Late yesterday I finally finished going through the TARP Congressional Oversight Committee's new report (.pdf) on GMAC. It's totally fascinating. Reading the report was like witnessing one of those horrible car accidents where you don't want to look, but you can't look away. It's pretty clear that the Congressional Oversight Committee deeply disapproves of how the GMAC bailout was handled. I do too, so I was eager to read what they had to say. The report is informative, thorough, sensible and revealing.
But it's also long. I can't possibly sum up its entire 170 pages here, but I'll do my best to provide some highlights. If you want the whole story, you can find all the gory details here (.pdf).
A Taxpayer's Nightmare
Who should be concerned with the GMAC bailout? The U.S. taxpayer. This diagram explains why. You're the little building with columns on the left:
(TruPS are "Trust Preferred Securities"; MCP is Mandatory Convertible Preferred Stock)
$17 billion might not seem like much (ya know, in context), but it amounts to a 56% ownership stake in the lender. According to the Office of Management and Budget, the taxpayer loss will be at least $6.3 billion. And that doesn't take into account the $7.4 billion of FDIC guaranteed debt GMAC issued. Or the $7.8 billion credit line ($5 billion utilized) from the Fed's Term Auction Facility. Or the $3.1 billion obtained through the Fed's Term Asset-Backed Securities Loan Facility.
Its financial performance makes pretty clear why a big loss is likely:
As you can see, GMAC is doing horribly in pretty much every aspect of its business. Its Global Automotive Finance (GAF) is near breaking even, but its mortgage portfolio is just awful.
Why Was It Rescued?
So if GMAC was so far gone, then why was it rescued? Not because it was systemically important to the U.S. economy -- according to the Treasury. The report says:
Treasury has never argued that GMAC itself was systemically important, although in 2008 some Treasury staff members believed that GMAC's failure at that time - independent of its effects on the domestic automotive industry - could have thrown an already precarious financial system into further disarray during the depths of the financial crisis.
GMAC, however, was no Bank of America or Citigroup. It wasn't that interconnected like a Goldman Sachs either. It wasn't too big to fail: it was too important to GM to fail.
Why was the lender so vital to the automaker? Not so much because of its auto loans -- GM's customers probably could have got those elsewhere. It had more to do with a different type of loan GMAC and other captive auto lenders provide: dealer floorplan loans. The report explains:
Floorplan financing is a vital cog in the U.S. automotive market, as it allows dealers to offer cars to consumers. Floorplan financing is crucial for dealers because of the significant cost associated with financing their entire inventories via wholesale automobile purchases from the manufacturers. The average floorplan loan is $4.9 million, and collectively U.S. automobile dealers hold about $100 billion worth of inventory. Floorplan loans provide dealers with a revolving line of credit that allows dealers to maintain their inventories for sale to customers. This also helps manufacturers manage their inventory, facilitating the transfer of automobiles from the plant to the dealer. For the lender, the generally low profit margins in floorplan financing are balanced by an attractive credit profile and gateway business opportunities to other, potentially more lucrative product lines (e.g., consumer auto and dealer real estate lending).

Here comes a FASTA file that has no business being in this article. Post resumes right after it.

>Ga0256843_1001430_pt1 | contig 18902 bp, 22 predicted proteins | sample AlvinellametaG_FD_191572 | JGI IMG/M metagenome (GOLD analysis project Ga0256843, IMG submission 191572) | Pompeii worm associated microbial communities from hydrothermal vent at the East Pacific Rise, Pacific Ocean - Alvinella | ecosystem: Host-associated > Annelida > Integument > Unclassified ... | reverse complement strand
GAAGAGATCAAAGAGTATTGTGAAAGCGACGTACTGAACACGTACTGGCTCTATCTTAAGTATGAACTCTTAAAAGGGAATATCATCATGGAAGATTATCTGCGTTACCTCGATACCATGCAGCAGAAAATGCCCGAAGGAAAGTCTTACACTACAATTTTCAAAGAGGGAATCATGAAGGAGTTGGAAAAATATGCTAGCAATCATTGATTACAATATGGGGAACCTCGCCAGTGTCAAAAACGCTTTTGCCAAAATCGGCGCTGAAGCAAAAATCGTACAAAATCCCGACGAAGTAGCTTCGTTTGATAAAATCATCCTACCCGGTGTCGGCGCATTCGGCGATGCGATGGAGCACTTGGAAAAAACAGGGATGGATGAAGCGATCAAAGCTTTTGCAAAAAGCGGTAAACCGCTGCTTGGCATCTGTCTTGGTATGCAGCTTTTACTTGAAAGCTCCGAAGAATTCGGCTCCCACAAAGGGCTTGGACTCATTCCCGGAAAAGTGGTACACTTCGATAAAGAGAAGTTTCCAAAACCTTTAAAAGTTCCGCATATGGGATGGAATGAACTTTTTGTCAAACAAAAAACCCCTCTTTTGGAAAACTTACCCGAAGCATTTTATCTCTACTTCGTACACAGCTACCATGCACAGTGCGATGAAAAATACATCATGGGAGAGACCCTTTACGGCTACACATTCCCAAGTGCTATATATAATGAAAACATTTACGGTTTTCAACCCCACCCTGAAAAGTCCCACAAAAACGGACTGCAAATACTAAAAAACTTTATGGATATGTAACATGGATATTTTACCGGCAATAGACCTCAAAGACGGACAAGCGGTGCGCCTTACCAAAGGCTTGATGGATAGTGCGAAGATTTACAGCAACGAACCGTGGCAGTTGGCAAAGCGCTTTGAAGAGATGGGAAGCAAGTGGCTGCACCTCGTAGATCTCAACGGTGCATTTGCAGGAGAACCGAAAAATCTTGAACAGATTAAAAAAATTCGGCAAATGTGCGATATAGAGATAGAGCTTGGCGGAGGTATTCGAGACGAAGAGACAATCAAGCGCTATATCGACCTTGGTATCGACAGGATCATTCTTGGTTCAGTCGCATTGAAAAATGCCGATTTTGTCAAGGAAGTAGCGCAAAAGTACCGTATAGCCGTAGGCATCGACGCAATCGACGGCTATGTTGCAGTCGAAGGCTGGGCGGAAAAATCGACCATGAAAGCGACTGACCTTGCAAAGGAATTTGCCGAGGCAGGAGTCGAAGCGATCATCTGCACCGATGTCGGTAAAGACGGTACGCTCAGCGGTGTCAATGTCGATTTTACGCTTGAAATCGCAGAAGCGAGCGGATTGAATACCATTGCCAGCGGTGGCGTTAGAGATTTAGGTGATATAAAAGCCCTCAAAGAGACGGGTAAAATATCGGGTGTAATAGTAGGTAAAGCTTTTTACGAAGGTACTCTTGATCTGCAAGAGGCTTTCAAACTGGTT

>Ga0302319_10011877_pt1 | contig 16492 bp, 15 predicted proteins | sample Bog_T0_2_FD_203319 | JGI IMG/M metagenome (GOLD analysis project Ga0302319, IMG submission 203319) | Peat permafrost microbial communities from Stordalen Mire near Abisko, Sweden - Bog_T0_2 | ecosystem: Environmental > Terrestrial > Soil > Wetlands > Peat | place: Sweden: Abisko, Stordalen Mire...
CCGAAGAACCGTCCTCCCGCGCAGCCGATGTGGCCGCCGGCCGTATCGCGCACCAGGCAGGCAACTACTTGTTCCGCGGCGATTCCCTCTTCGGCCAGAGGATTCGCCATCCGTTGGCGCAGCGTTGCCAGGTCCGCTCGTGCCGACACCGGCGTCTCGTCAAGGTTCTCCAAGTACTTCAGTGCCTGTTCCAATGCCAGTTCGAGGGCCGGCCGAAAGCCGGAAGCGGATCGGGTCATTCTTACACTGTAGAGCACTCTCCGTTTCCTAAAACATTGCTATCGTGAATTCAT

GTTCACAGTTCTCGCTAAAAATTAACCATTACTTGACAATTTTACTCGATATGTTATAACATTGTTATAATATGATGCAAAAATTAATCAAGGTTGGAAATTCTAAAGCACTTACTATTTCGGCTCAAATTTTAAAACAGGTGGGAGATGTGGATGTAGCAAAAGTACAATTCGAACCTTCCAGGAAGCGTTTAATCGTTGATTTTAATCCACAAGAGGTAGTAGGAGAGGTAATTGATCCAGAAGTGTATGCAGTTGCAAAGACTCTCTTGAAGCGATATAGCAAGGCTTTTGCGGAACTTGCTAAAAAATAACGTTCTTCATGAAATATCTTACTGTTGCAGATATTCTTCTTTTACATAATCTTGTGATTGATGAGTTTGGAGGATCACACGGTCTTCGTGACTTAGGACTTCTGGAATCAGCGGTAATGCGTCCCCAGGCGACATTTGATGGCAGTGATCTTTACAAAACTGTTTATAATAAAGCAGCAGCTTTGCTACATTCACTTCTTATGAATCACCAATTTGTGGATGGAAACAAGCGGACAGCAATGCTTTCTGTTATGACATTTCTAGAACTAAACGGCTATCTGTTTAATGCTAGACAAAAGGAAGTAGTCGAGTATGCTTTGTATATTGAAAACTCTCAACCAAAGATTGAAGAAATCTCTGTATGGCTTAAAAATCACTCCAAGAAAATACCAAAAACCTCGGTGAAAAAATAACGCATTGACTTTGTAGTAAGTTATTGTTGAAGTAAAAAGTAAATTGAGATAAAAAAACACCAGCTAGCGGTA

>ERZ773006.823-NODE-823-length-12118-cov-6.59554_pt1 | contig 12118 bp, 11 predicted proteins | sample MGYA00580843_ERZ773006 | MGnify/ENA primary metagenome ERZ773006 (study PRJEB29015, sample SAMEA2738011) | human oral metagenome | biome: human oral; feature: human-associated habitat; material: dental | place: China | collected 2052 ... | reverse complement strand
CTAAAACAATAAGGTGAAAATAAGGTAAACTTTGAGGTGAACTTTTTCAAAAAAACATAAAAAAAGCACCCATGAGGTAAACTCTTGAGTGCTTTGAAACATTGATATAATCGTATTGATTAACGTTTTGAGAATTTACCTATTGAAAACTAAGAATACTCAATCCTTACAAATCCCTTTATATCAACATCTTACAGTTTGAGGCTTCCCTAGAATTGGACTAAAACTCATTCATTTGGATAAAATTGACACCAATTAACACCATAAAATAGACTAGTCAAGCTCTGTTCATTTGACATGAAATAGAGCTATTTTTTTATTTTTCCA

Without floorplan loans, dealerships would fail. Without dealerships, GM couldn't sell cars. Without selling cars, GM would fail. And as we know all too well, GM's failure was not an option the federal government was willing to consider. So, really, the big picture shows that GMAC's rescue was just a backdoor bailout of GM. In order to keep GM going, GMAC had to be saved. (I should note that GMAC also provided lending to Chrysler, so the other troubled U.S. automaker was part of that equation too.)
Could Bankruptcy Have Accomplished The Same Task?
So GM needed floorplan loans, but did GMAC necessarily have to be the provider of those loans? The oversight panel isn't so sure. In the executive summary, they write:
Moreover, the Panel remains unconvinced that bankruptcy was not a viable option in 2008. In connection with the Chrysler and GM bankruptcies, Treasury might have been able to orchestrate a strategic bankruptcy for GMAC. This bankruptcy could have preserved GMAC's automotive lending functions while winding down its other, less significant operations, dealing with the ongoing liabilities of the mortgage lending operations, and putting the company on sounder economic footing. The Panel is also concerned that Treasury has not given due consideration to the possibility of merging GMAC back into GM, a step which would restore GM's financing operations to the model generally shared by other automotive manufacturers, thus strengthening GM and eliminating other money-losing operations.
Indeed, other options could have been seriously considered. The Treasury also could have empowered other lenders to provide floorplan financing to GM through guarantees. That wouldn't have been as costly as you think. As the report rightly notes, "Floorplan financing is a low-risk business, particularly in comparison to consumer automotive." I find it a little difficult to believe that other lenders wouldn't have eagerly stepped in to provide already low-risk loans to GM if government guarantees were also in place. That would have been better for moral hazard and would not have forced taxpayers to cover GMAC's enormous mortgage losses.